The National Constitution Center (NCC) recently released Constitution 101, a 15-week curriculum for high school students, and a standalone self-guided course for learners of all ages, exploring the basic principles of American freedom and the core constitutional texts of American history, from the founding to today.
The OurWorlds app—winner of the 2022 SXSW EDU Launch Competition—teaches Native American history via virtual reality, augmented reality, and artificial intelligence. The app also includes geolocation features that tailor Native history to where the user is located.
The National Park Service (NPS) helps teachers use the world’s first national park to bring science, mathematics, and social studies to life. Classrooms can connect with a Yellowstone National Park ranger to learn more about geology, ecology, or cultural history, and the National Park Service mission of preservation.
The New York Times Learning Network has published a lesson on the Russian invasion of Ukraine in the hope that it can both help students understand what has led to the “most significant European war in almost 80 years” and encourage them to follow along as the news develops.
Living Nations, Living Words is the signature project of US Poet Laureate Joy Harjo, the first Native person to serve in this position. With an emphasis on poetry, and on sharing and elevating the voices of living Native poets, the project consists of a story map and a poetry collection.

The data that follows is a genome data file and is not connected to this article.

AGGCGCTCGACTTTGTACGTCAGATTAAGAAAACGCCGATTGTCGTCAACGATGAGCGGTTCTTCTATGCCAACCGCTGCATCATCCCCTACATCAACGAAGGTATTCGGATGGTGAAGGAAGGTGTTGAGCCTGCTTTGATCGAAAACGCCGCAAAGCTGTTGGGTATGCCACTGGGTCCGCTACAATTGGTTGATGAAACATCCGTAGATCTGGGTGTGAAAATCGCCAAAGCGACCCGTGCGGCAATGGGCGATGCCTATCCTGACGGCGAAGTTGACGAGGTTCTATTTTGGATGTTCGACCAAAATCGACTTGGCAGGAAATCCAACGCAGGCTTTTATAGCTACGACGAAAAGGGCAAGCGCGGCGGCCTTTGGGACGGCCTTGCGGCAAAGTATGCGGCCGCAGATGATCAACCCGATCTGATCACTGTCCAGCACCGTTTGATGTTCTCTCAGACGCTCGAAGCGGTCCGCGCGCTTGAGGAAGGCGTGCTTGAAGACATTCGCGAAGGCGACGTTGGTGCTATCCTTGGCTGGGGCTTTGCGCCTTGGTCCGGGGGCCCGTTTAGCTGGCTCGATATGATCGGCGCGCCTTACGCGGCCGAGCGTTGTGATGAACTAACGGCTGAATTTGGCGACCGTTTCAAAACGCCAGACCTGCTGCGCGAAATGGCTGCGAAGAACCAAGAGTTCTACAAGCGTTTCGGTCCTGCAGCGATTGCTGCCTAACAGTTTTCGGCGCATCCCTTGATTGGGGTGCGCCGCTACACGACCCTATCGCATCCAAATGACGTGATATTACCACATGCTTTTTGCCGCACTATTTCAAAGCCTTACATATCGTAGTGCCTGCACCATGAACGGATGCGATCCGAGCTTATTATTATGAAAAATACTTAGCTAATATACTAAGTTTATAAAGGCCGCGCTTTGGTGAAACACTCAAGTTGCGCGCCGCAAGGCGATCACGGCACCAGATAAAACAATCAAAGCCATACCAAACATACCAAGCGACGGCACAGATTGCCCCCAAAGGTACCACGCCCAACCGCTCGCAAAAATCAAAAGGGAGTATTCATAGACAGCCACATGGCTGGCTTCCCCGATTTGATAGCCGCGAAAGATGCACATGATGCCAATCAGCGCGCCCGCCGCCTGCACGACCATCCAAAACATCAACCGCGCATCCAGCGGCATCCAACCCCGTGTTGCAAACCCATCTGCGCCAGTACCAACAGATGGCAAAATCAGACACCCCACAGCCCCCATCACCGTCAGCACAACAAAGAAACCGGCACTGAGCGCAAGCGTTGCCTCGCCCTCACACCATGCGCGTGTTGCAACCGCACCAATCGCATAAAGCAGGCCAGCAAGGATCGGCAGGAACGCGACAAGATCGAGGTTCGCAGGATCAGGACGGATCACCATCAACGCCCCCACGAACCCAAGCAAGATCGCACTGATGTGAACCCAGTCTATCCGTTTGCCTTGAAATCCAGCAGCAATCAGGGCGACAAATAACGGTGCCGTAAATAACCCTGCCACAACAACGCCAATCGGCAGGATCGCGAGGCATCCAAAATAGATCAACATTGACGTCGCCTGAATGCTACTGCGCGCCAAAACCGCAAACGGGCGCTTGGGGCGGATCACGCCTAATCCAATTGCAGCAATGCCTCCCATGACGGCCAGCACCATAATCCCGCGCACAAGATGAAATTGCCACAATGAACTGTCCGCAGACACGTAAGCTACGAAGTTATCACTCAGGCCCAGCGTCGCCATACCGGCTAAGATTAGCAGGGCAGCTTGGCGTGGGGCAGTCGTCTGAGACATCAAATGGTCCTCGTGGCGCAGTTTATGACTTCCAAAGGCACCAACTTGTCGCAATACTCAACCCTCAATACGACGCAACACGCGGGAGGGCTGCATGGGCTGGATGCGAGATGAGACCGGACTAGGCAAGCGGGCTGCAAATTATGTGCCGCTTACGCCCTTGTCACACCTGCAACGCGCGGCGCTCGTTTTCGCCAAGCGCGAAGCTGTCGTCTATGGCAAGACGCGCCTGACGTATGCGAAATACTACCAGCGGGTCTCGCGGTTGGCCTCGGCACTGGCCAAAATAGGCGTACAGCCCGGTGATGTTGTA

Students can become Feature Hunters and help NASA researchers create a machine-learning algorithm to identify surface features in photographs of Earth taken by astronauts in space.
The P. Buckley Moss Foundation for Children’s Education offers Teacher Art Grants of up to $1,000 to support new or evolving programs that integrate the arts into educational programming in a classroom setting.
Timelapse in Google Earth combines more than 24 million satellite photos, two petabytes of data, and 2 million hours of CPU processing time to create an interactive view showing how Earth has changed from 1984 to 2020. Users can choose practically any place on Earth, change camera angles, and select a specific year they want to see.
Veterans Day is coming up on November 11. It’s an opportunity to thank America’s veterans for their service and for students to learn more about veterans and their service. Below are a few ways to celebrate Veterans Day in your classroom.
National Geographic Education has launched a new grant program called the Learning Emergency Fund, which will award at least 50 grants to teachers to adapt or develop remote-friendly curriculum resources that use science, social studies, or geography to teach about pandemics, including COVID-19, or about social or environmental justice.